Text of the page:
Second, I had much the same reaction to Didion's Year of Magical Thinking that you had. I saw her read in D.C. and was struck by how fragile she looked -- which was such a contrast to how I have always perceived her as a writer. When I teach her essays -- "On Self-Respect," for example-- I always end up telling my students that it would terrify me to be sitting next to Didion at a dinner party;her "steeliness" (I think that's the word you use) has intimidated me over the years. So I was really moved by such an intimate portrait of her marriage. It is a book that richly deserves the attention it is receiving.

Bookdwarf said...

This is a beautiful post. I think you really got to the heart of why Didion's book is so powerful and in a way I was unable to express.

Anne said...

Thanks to all of you for such nice words!

Yes, Genevieve, it's worth getting a hold of, and, as you say, it seems a book to keep around--as one makes sure there's always Tylenol. When the big loss comes, I know I will turn back to her.

Thanks Patty & Bookdwarf, too! I'm always so happy to have comments!

Anonymous said...

I've read the book, and I've read other Didion pieces. Certainly, she can write. Unfortunately, she is not so good at grieving. This woman is terrified of her feelings. She says next to nothing about how she FEELS about her husband's death and her daughter's illness. She only talks about what she THINKS. This "Magical Thinking" is just another defense mechanism. Pathetic, really.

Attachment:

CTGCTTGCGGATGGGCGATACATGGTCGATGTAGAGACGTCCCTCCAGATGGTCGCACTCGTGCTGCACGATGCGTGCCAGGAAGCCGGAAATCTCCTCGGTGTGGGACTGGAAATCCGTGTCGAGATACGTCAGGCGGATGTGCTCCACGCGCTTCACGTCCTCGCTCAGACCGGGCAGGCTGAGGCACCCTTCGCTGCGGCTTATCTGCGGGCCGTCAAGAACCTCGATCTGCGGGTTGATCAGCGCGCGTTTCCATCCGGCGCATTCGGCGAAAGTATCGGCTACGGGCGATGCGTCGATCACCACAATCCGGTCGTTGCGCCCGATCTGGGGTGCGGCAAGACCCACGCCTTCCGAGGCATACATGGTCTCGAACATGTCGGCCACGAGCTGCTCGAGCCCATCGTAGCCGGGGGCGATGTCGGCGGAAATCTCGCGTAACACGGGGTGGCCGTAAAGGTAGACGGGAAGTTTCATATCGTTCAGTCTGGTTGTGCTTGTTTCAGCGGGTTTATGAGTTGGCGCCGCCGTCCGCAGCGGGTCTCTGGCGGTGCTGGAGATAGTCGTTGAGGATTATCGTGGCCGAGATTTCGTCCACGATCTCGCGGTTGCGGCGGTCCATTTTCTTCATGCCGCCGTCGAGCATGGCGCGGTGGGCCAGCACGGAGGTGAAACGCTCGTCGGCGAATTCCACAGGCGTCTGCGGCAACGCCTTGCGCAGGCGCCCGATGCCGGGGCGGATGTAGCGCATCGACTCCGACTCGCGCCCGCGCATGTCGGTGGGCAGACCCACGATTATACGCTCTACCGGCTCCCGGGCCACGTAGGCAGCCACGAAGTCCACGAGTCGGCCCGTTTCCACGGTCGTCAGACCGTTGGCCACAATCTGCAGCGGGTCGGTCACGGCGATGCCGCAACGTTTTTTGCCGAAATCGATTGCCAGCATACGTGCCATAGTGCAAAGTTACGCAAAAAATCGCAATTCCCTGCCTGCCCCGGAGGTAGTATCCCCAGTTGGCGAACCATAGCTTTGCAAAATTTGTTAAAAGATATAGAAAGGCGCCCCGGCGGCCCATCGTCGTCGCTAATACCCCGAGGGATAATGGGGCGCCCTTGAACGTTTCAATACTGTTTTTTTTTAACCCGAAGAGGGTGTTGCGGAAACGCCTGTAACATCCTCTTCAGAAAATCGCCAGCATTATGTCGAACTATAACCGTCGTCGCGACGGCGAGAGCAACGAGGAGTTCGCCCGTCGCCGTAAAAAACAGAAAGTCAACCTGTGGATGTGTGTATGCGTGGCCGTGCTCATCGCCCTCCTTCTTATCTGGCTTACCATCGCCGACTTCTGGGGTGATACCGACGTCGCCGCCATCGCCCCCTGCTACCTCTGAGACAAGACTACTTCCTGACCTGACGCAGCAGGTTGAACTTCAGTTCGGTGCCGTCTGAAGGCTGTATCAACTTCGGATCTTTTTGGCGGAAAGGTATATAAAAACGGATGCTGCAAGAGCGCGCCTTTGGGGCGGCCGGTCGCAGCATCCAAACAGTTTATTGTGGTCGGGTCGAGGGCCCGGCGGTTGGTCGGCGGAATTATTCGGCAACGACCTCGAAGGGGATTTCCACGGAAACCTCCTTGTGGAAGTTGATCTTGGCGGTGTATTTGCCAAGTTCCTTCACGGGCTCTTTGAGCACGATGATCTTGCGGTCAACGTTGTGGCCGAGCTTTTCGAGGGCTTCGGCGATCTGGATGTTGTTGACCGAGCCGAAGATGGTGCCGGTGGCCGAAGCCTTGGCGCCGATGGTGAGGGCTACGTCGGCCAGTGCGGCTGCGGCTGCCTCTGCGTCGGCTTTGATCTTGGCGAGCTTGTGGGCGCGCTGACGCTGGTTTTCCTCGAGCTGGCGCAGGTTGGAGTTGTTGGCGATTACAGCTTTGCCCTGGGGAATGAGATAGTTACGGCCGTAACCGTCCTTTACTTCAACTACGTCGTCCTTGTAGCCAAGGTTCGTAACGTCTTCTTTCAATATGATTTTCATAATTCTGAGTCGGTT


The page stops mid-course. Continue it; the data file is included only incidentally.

Anonymous said...

I've read the book, and I've read other Didion pieces. Certainly, she can write. Unfortunately, she is not so good at grieving. This woman is terrified of her feelings. She says next to nothing about how she FEELS about her husband's death and her daughter's illness. She only talks about what she THINKS. This "Magical Thinking" is just another defense mechanism. Pathetic, really.